Six Ways to Embrace Your Uniqueness

As we put our hands to the plow of the new year, consider these six ways of transforming yourself and your Sunday school class.

clapping_7672972_xsm

(1) Translate Beliefs into Action. Many people in our churches proclaim their faith weekly by their attendance. However, fewer actually move out into active ministry. Find relevant ministries in which church members and prospects can participate. For some, these may be mission projects around your city. This may be participating in a Habitat for Humanity project. This may be helping at a local community center for the homeless or tutoring low-income children after school. There are hundreds of opportunities for translating faith into action across the street from your church, across town, and even around the world. Find some projects and get involved. Invite prospects and the unchurched to join you, and watch what happens.

(2) Build Quality Friendships. People today are looking for genuine and sincere friendships. Sunday school is the perfect place for this to happen. Provide times for building fellowship both inside the Sunday school hour and outside of class. Plan fellowships that encourage relationship-building. Plan small-group gatherings that allow you time to sit and visit with each other. In the good old days, we spent hours sitting on the front porch, visiting and talking about life. Provide some “front porch” time for quality friendships to develop.

(3) Be Open to Diversity. We live in a time of exciting and diverse cultures. Issues of ethnicity and gender beg to be addressed by the church. Challenge your church to embrace diversity rather than running from it. We can experience a richness of life as we share together. Be open to sharing with each other, to learning from each other, and to experiencing the love of God in the uniqueness of us all.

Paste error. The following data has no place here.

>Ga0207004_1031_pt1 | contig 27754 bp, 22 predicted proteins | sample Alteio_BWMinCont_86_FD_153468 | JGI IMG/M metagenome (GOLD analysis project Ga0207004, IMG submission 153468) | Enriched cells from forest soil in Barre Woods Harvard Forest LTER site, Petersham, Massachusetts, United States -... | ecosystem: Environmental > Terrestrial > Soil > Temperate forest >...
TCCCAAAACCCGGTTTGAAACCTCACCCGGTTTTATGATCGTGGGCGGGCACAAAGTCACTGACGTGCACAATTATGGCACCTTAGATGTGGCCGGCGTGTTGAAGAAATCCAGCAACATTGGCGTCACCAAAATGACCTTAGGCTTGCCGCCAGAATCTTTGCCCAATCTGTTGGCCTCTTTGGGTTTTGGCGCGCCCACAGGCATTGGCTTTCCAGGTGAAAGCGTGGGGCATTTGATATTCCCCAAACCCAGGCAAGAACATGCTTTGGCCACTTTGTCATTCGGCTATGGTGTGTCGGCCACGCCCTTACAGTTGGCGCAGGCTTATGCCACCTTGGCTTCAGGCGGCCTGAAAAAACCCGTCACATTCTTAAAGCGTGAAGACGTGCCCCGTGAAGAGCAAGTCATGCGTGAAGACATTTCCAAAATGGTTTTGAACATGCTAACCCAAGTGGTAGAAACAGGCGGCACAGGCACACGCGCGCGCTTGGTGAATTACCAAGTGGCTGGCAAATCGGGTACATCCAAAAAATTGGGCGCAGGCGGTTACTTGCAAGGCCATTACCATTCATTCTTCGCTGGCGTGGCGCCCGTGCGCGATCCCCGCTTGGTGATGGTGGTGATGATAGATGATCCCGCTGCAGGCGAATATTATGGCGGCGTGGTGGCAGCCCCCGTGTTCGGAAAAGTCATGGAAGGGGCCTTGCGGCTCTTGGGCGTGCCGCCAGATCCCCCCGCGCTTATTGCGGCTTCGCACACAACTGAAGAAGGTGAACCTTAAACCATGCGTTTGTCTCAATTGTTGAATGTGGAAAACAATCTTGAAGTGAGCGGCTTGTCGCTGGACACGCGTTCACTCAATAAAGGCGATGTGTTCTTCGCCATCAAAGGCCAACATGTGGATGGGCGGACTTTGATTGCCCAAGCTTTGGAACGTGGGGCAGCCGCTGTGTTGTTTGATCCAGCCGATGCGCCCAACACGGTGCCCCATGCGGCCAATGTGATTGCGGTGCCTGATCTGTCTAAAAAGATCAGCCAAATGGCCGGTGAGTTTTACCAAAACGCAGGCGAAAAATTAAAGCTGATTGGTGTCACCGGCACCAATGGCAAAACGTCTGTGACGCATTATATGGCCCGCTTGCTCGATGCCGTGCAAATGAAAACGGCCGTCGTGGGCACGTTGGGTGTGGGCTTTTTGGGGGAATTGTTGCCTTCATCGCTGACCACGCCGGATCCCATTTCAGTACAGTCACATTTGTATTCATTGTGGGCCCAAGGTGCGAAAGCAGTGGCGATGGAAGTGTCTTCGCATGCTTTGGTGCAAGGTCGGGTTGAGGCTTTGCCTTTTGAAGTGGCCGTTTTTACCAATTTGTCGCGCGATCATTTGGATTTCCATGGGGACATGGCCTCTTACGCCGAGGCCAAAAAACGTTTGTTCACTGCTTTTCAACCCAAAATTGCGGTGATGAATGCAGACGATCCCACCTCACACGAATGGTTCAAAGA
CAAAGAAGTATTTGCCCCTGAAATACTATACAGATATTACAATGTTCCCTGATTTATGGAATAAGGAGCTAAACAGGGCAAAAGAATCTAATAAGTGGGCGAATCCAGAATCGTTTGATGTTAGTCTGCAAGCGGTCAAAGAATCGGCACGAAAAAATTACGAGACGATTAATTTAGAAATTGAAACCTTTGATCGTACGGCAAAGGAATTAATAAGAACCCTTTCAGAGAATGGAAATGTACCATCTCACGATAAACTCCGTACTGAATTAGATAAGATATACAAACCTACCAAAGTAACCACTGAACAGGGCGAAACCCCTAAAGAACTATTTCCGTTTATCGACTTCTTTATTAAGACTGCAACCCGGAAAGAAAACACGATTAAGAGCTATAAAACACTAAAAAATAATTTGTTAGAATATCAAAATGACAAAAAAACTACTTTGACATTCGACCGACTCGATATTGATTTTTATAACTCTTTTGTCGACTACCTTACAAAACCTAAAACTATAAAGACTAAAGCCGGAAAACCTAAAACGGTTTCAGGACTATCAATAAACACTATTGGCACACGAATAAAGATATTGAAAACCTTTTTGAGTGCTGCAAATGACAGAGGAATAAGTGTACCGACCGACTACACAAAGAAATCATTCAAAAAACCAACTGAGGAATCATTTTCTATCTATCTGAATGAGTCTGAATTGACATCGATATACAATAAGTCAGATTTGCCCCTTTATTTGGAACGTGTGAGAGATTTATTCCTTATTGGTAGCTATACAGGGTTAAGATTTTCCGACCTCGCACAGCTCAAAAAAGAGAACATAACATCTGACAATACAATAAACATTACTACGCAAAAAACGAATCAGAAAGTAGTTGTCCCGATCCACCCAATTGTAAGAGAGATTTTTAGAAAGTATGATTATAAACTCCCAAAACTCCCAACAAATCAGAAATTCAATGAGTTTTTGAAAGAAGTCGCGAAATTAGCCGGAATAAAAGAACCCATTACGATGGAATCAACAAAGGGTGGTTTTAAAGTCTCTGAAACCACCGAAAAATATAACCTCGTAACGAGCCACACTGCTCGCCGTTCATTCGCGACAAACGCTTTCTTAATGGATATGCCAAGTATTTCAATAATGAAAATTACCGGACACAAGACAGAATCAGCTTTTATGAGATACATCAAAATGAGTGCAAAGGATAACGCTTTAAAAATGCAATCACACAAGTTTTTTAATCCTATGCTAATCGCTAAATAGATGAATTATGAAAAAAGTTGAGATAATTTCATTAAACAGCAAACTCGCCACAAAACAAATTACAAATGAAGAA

(4) Express your Spirituality with Openness and Honesty. Too often today, church folks try to hide behind their spirituality. They talk with lots of “God talk” and quote Scripture for everything that happens. Prospects and unchurched persons cannot relate to that behavior. Sharing openly and honestly builds trust. We have to find ways to share our faith in the language of everyday reality. Model for your people ways of communicating with one another in everyday speech rather than in the language of the church.

(5) Be User-Friendly. Walk through your building as if you are seeing it for the first time. Do you have signs that direct you easily through the building? How easily can you move to the sanctuary, fellowship hall, and childcare areas? Take a look at the classrooms. How neat and clean is your building? How bright and inviting are your rooms? Walk through the building with your eyes closed. What do you smell? Do the smells of dirty diapers fill your nose in the preschool area? Does old grease jump out at you as you walk through the church kitchen? Clean, bright, inviting spaces welcome prospects and the unchurched into your congregation. Clean-smelling rooms, fresh paint, and uncluttered hallways are easy for people to navigate.

(6) Provide Adequate Space. There is nothing worse than coming into a room of strangers and having to sit on top of one another! The surest way to prevent guests returning to your church is to pack them into a room. Church architects suggest that adults need 10×12 square feet to feel comfortable. Youth, children, and preschoolers need at least twice that amount of space. Do a space study of your classrooms. Compare the square footage available with the enrollment of each class using the rooms. If you are using more than 80 percent of the square footage allowed, participants in the class will feel crowded. If you are using more than 80 percent of your total church space allotment, you are crowded. If space is becoming an issue, either begin thinking about alternative uses of space or building additional space.

Embrace the unique aspects of your church. Find ways to be creative with the space, classrooms, and people in your congregation. As you become comfortable with the special aspects of your fellowship, you will be able to communicate your comfort level to those who come to join in with you.

Originally appeared in Building Blocks for Sunday School Growth by Bo Prosser with Michael McCullar and Charles Qualls.

Print Friendly, PDF & Email

Leave a Comment

*